Eight days ago, Jews completed the annual reading of the Torah, and then promptly started over. One more time. Same book. Judaism’s big on repetition. So is antisemitism.
The U.S. and the Holocaust, by Ken Burns, Lynn Novick and Sarah Botstein, is an exceptional and timely PBS documentary. The filmmakers’ expert team of historians explain how American brains and military heroism saved the world, but only a small fraction of European Jewry.
Hitler was a bigot, and so were many American politicians. In that era, America refused the pleas of most Jewish refugees.
In the early 1930s, Hitler hoped for an American alliance. Nazi infiltrations and influence operations were launched throughout America. Our country’s entry into World War II was hotly debated around 1940. Deadly Nazi-American collusion is masterfully recounted in Rachel Maddow’s top-rated podcast, Ultra.
Hitler had acquired political power in a white Christian democracy. Nazis promised to end Germany’s problems with crime, inflation and communism. Hitler identified Jews as the ideal scapegoats. Soon after gaining power, on April 7, 1933, Germany forbade Jews from being lawyers. Whoa.
America’s own legal bar had its historic bigotries. So did America’s Congress. Southern conservatives have long embraced misogyny, racism and antisemitism. So have too many Northerners. FDR faced bigots in Congress and his own State Department.
The big talking point for America’s initial despicable movement calling itself America First was “replacement theory.” They popularized the “blood and soil” and “Jews will not replace us” mantras that antisemites love to repeat, even today. Hitler and his fascist pals adored Charles Lindbergh, the famed American aviator and right-wing bigot.
Allowing in too many Jews would change America, argued radio megastar, Father Charles Coughlin, who was backed by Henry Ford and other powerful Republicans. American filmmakers, many of them Jewish, pulled their early punches on Hitler for fear of alienating big parts of their worldwide audience.
In the Burns-Novick-Botstein documentary, we witness the nationalistic stridency of the German leader. Hitler demanded total fealty. Hitler’s speeches and books have been studied, including by German-American Donald Trump.
Eight days ago, the world witnessed Trump’s antisemitic Truth Social posting. America’s former, and possibly future president, informed American Jews we should be more Trump-loyal, like evangelicals, “Before it is too late!” Such language was sickening. Even more so was the lack of Republican reaction.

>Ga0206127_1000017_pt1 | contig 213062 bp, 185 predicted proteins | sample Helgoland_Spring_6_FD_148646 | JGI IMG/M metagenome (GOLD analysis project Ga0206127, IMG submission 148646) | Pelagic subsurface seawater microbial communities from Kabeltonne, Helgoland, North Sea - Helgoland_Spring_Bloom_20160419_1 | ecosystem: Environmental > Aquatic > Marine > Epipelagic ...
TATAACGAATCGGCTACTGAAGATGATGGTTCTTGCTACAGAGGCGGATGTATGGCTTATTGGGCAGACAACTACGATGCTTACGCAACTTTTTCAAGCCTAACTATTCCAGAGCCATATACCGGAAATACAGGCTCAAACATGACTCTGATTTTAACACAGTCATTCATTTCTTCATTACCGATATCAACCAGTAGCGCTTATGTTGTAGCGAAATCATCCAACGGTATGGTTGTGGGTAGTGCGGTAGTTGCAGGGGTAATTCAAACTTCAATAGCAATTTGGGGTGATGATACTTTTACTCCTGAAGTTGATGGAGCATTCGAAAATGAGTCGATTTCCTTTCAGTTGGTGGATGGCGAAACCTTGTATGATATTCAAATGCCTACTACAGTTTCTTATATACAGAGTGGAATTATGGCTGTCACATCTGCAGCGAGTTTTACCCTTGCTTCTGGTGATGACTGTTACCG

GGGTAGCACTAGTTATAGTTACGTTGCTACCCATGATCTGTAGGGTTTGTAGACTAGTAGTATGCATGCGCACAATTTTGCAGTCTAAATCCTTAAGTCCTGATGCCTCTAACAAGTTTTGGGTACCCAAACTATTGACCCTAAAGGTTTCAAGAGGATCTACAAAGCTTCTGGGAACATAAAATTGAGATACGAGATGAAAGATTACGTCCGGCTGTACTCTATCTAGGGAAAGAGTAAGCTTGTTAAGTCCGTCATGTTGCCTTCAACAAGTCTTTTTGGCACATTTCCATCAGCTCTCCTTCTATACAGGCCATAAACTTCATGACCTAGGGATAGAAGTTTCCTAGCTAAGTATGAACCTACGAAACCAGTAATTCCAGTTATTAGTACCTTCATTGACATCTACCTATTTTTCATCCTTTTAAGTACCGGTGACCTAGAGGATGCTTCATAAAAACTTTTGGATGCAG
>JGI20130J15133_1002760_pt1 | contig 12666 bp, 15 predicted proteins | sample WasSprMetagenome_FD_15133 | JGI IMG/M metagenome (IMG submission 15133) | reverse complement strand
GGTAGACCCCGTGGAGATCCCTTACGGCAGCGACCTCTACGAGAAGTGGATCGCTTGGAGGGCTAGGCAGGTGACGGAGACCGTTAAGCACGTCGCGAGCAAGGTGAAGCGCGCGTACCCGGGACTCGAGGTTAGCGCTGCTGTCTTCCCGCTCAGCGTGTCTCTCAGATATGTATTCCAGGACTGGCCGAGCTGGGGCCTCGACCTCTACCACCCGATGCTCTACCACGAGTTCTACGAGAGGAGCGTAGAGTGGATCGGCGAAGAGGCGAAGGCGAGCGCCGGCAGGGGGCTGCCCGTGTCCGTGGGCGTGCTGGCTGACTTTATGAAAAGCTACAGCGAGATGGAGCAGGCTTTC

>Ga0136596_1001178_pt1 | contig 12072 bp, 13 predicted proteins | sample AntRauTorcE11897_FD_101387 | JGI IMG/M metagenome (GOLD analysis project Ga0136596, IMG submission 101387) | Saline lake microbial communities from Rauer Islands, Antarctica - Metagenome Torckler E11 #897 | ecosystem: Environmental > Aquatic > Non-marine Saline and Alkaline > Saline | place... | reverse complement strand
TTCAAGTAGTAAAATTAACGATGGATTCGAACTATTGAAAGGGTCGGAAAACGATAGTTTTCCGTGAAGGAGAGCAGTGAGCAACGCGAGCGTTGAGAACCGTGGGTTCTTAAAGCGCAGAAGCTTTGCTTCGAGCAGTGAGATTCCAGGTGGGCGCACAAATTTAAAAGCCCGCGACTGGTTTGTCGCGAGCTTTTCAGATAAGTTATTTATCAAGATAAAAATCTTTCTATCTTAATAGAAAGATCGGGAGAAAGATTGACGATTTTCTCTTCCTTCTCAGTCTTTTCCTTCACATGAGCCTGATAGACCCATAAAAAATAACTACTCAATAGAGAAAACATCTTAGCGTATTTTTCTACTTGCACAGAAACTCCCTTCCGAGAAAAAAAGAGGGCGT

Earlier in October, where was any reaction from Senate Republican Leader Mitch McConnell when Trump racially demeaned McConnell’s wife, Elaine Chao? Where were Republican colleagues? Which Republicans, not named Cheney or Kinzinger, said boo when Alabama MAGA Sen. Tommy Tuberville defamed Black people?
This October, Trump-ally Kanye West has gone “death con 3 on Jewish people” which earned him a featured role on Fox News’ top-rated Tucker Carlson Show. Carlson’s team edited the segment to make West look less crazy and bigoted.
Eight days ago, as Trump admonished American Jews, U.S. Senate candidate Joe O’Dea, a Republican, told the CNN audience he’d “actively campaign against Donald Trump.”
The next day, Trump fired off a Truth Social posting labeling O’Dea a stupid RINO with a big mouth. O’Dea had offered insufficient fealty to Trump — the same offense committed by American Jews.
O’Dea returned on my podcast this weekend. I hoped he’d body-slam Trump for his bigotry. O’Dea explained his big tent campaign includes Trump supporters, and added, “I think I’m off his (Trump’s) Christmas list. We need to treat each other with respect. I don’t want anything to do with any kind of bigotry.”
Which conservative candidates or commentators will speak out forcefully against “Jew hatred?” World Jewish Conference president Ronald Lauder advocates this verbiage, stronger than the awkward word, antisemitism, which is derived from a German term describing this deadly repetitive hatred.
Adidas is a gigantic German sports apparel company, born in Bavaria to brothers who became Nazis. Kanye West is a huge part of Adidas’ worldwide brand. Adidas has thus far refused to rebuke West’s Jew-hating. The mega-rich rapper has an enormous following online, and on California overpasses.
We keep waiting. Who will speak up? Who will remain silent? Silence is sinful under the present circumstances. Political leaders and media figures have special obligations to call out bigotry.
When asked by Stephen Colbert what Americans can do to heed the lessons of his documentary, Ken Burns responded, “You tell stories about it. You bring out the facts. You bring it to light. You tell these stories, as difficult as they may be, as uncomfortable as they may be.”
There are good stories, too. A century ago, Colorado was dominated politically by the Ku Klux Klan. Brave lawyers Denver DA Philip Van Cise and Judge Ben Lindsay stood tall and prevailed.
Eighty years ago, conservative Republican Colorado Gov.Ralph Carr, himself a Denver lawyer, publicly opposed Japanese-Americans being bullied, persecuted and interned during World War II. It turned out Carr was correct.
What leaders will stand up to Trump and his white supremacist followers? Will voters? Will the media? Will it be prosecuting attorneys and judges? Expect Trump to racially target any non-Aryan males with the temerity to explain his culpability.
Let’s understand where ancient bigotries lead and not repeat nightmares.
NOTE: The original version of this column erroneously credited the making of “The U.S. and the Holocaust” to Ken Burns only. The filmmakers are Burns, Lynn Novick and Sarah Botstein. The correction was made Oct. 25 at 10:17 p.m.
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